But there under the flagpole the scouts were doing their thing. I was a scout once, in England a few decades ago. We were brought up to honor God and the Queen and Be Prepared and we tied knots like they were going out of fashion. It was a simple after school philosophy of being a good citizen. I find the apparent obsession in this country with sex and gays and scouting to be rather odd. I wonder what Baden-Powell would think of it all. Go and build a campfire, put up a tent and don't shit where anybody could step in it was the focus of scouting when I was an English kid. Buggery was not spoken of, and frankly I think it was better. Mind you, B-P was a slightly peculiar fish as it turns out, a subscriber to Mussolini's Fascist principles they say, so perhaps American scouting with its odd obsession with rooting out homosexuality is closer to his ideals of order and subservience to social rectitude. Me? I'd rather go tie a knot in something which was always a problematic activity as I am left handed and knots confuse me almost as much as the rationale for homophobia.
There's lots of history here particularly relating to the War of 1898 when the US biffed Spain and took an interest in controlling some far flung real estate.
Key West is well known for it's bars and alcohol-fueled parties but in point of fact religion has played a huge role in the island's development as well. Jews have had a synagogue in Key West for longer than anywhere in Florida, and not hating Jews on principle was  a mark of tolerance in the bad old days. Catholicism was the religion of the original European settlers from Spain, not a cheerfully tolerant lot in those days and fights between Protestant Europeans  and Catholics were the order of the day. Key West has not been like that and every type of belief has been accommodated without feeling the need to kill each other.
The fact that the Minor Basilica of St Mary's gets to occupy what is essentially a large city block is a mark of how long this church, has been here. In those 19th century days this part of Key West was waste ground on the outer limits of the city which huddled on the northwest corner of the island around the harbor. There was land to spare out here.
 And in some respects there still is.
The expansive grounds feature a recreation of the grotto of Lourdes but in this case instead of medical cures, some people attribute miraculous anti-hurricane properties to this place. In summer when the scientists at the weather service are seeing storms you will see people coming here lighting candles to keep the storms away. 
Apparently they were not enough in 2005 when Hurricane Wilma overcame the grotto and flooded the city to dire effect. But on the whole the track record isn't bad throughout the 20th century which Key West managed to survive after the wrecker of 1909.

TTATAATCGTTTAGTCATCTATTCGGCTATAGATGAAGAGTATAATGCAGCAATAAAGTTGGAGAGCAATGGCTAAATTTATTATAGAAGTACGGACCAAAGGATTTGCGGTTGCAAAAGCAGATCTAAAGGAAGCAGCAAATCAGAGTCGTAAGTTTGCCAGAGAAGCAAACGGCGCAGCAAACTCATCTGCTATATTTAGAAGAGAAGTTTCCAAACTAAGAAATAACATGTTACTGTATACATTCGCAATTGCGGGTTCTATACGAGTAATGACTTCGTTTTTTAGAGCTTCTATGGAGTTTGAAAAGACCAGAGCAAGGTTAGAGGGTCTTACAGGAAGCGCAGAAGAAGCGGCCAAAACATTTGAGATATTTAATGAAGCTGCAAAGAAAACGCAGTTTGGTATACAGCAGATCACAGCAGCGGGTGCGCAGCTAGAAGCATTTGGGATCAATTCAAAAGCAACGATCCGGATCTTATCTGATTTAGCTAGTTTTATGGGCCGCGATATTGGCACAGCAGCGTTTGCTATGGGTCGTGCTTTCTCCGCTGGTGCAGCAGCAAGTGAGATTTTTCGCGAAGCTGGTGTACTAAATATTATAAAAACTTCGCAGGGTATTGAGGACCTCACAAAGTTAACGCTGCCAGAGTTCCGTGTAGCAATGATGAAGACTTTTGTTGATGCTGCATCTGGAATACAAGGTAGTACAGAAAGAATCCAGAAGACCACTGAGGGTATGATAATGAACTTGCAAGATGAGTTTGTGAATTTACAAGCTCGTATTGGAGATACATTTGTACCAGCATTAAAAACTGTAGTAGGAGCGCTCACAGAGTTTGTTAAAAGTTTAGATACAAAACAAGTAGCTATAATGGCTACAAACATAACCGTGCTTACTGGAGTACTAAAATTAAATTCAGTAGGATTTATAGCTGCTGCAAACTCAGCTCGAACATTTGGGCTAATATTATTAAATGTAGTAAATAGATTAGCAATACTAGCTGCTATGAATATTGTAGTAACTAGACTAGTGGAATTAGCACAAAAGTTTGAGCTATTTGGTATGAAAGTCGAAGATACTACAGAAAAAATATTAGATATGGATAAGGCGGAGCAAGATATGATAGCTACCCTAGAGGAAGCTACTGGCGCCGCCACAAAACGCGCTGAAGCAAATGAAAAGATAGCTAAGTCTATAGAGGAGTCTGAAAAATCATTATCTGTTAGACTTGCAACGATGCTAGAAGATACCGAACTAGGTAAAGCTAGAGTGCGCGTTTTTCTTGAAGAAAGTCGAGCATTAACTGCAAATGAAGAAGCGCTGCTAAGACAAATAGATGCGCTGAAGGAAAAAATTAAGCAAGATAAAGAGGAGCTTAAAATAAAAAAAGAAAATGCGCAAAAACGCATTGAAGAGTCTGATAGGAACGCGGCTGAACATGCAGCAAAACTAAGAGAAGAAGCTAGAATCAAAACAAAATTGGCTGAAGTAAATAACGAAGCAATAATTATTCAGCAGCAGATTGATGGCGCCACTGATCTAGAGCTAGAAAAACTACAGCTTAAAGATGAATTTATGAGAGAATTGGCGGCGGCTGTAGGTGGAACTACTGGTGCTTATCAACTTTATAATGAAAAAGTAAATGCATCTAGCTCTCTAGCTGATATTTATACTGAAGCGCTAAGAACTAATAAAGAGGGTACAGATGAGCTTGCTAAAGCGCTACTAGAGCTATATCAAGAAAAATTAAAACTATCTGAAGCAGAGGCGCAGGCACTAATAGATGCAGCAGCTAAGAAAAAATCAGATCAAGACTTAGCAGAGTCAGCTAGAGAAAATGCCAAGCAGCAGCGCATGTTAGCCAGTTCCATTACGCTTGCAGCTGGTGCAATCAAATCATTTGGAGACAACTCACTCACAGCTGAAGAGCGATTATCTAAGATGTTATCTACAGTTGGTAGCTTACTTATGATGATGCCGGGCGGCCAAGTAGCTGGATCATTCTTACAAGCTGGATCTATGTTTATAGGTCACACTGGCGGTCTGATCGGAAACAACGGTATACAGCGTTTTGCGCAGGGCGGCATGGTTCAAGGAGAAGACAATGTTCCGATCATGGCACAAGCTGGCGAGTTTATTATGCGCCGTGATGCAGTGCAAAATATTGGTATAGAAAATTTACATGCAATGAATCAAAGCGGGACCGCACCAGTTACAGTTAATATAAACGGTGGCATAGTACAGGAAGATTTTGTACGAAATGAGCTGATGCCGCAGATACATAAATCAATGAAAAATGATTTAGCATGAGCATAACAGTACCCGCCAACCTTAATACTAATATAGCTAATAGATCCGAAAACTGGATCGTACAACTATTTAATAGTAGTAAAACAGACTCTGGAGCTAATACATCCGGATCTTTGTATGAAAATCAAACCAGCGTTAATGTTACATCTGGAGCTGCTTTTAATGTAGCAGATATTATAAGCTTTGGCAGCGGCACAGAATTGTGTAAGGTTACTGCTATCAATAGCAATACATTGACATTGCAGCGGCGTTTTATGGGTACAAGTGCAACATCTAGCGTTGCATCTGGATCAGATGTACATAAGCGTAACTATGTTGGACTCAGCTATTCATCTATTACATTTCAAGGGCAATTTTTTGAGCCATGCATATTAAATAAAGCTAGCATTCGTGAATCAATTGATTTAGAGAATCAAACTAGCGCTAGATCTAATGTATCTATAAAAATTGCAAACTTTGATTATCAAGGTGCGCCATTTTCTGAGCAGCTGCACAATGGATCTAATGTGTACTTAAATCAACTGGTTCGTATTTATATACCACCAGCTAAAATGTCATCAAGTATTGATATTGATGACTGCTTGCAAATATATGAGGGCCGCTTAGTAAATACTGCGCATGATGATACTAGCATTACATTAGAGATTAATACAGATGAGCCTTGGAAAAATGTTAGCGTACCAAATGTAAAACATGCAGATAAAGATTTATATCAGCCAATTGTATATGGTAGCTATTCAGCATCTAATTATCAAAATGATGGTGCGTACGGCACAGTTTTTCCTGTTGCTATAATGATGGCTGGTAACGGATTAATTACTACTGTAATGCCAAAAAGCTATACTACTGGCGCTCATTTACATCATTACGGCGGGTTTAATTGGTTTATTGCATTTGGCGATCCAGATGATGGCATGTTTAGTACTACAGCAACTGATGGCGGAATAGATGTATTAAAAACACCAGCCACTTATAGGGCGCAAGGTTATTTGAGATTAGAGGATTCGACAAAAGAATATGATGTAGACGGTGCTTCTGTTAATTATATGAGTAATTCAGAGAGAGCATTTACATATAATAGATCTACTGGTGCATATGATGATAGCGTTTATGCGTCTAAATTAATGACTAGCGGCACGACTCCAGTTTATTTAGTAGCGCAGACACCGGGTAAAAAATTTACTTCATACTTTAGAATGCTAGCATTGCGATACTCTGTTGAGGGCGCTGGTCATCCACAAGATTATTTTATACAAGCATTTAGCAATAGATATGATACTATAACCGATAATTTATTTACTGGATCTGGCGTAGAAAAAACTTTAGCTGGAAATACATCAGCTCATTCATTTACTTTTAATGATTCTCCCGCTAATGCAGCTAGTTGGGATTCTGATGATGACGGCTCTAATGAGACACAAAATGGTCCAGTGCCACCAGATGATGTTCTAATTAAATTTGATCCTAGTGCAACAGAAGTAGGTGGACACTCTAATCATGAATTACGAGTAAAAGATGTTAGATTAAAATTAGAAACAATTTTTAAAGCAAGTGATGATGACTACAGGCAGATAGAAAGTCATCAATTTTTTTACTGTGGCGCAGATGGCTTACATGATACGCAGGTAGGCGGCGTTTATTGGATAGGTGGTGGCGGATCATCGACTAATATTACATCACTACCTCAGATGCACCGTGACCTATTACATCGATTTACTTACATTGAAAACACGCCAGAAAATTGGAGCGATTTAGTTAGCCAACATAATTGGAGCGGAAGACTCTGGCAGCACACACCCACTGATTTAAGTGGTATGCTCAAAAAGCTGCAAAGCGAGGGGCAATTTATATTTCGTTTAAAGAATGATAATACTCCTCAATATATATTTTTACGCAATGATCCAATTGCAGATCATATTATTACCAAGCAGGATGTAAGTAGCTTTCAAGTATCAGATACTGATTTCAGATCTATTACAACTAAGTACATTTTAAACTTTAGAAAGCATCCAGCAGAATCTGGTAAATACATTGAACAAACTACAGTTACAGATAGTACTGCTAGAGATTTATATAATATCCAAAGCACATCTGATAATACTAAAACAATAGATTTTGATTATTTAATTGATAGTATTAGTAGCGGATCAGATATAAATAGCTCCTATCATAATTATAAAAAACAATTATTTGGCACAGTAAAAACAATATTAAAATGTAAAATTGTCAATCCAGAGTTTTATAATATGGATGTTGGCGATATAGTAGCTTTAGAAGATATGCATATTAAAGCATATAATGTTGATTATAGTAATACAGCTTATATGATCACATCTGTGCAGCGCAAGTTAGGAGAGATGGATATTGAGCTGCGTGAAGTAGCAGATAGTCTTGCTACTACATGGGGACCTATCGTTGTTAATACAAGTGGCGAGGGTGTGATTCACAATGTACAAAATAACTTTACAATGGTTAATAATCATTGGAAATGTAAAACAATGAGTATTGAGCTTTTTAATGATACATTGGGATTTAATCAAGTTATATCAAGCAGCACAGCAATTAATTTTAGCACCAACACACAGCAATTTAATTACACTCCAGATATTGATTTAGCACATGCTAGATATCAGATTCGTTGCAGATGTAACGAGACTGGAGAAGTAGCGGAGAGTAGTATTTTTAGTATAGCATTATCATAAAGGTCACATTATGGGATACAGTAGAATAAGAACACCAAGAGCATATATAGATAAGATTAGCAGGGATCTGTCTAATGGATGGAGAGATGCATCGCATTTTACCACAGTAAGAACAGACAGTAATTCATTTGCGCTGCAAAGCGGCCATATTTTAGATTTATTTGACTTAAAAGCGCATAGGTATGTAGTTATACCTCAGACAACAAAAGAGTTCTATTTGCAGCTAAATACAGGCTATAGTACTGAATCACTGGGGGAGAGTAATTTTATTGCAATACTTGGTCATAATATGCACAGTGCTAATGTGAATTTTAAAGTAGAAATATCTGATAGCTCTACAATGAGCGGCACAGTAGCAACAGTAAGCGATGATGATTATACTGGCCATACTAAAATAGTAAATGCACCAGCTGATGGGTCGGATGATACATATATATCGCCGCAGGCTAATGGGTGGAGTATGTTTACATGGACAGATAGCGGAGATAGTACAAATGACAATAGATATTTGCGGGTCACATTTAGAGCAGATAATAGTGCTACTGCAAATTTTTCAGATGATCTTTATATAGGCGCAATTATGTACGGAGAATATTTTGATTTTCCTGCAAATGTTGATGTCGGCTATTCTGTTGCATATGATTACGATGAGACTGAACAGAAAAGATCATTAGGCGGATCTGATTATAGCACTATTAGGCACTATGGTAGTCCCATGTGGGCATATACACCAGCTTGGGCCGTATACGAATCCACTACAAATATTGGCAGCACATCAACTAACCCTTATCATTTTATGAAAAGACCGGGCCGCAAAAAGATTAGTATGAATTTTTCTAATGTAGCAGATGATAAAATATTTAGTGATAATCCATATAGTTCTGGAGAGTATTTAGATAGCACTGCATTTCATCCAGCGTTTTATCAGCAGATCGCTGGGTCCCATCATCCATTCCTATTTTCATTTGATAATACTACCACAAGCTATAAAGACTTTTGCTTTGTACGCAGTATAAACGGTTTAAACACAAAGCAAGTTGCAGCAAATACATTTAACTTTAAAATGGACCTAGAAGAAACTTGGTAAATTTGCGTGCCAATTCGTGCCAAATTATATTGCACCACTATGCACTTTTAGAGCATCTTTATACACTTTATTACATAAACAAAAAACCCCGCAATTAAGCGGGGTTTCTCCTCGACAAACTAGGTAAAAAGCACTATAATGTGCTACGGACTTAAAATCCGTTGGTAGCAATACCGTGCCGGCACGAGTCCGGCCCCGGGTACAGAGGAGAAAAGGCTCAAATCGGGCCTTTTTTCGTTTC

There is also an anti-abortion memorial site to the memory of the unborn which sounds like an oxymoron to me. The rather plodding cast of my mind has always made a feeble Catholic out of me. After they stopped saying Mass in Latin I lost interest in the ritual of a sanitized dumbing down of church ritual and my pursuit of common sense puts me outside the world of demons and miracles and mystical stuff that had a home in people's minds before Galileo figured out what was up. I suppose you could argue praying to a plaster cast statue to keep hurricanes away does no harm , but then those same prayers also extend to a belief system that seems to forget that Jesus is quoted as telling people to love their neighbors, not burn them at the stake for being inappropriate. 
The Catholic church may have set aside mysticism and incense but fund raising remains it's strong suit:
I read with some wry amusement this week that the Vatican has rejected the proposed new French ambassador. As usual the Vatican diplomats cloak this decision in mystery but apparently the dapper Frenchman is not only eminently qualified for the job but he is also discreetly committed to living with another man. The Vatican says its not the homosexuality but the lack of marriage status of Laurent Stefanini that makes him unsuitable to represent France to the Holy See. He should  come and open a Consulate in the Conch Republic where there would be no problems. So much for not judging poofs as the Pope tried to claim a while back. 
I like to think the tide of history will sweep all of us forward to a place where bickering about our differences takes second place to the idea that getting along makes more sense. I am forced to  think, especially because I do I read history and pay attention that I am an idiot. Tolerance becomes apparent only under duress. Except in a few isolated pockets among a few scattered populations.
In the midst of what people expect to see in Key West normal everyday life goes on. How the two worlds coexist is hard to figure but humans have long had the very interesting capacity to hold to two opposing beliefs at the same time. When you are angry you call it hypocrisy, when you are in a  good mood you call it tolerance. When you are me you call people inexplicable and just try to to keep making sense of your own life in a town which they say has more bars and more churches per capita than any other town its  size. Sounds likely to me.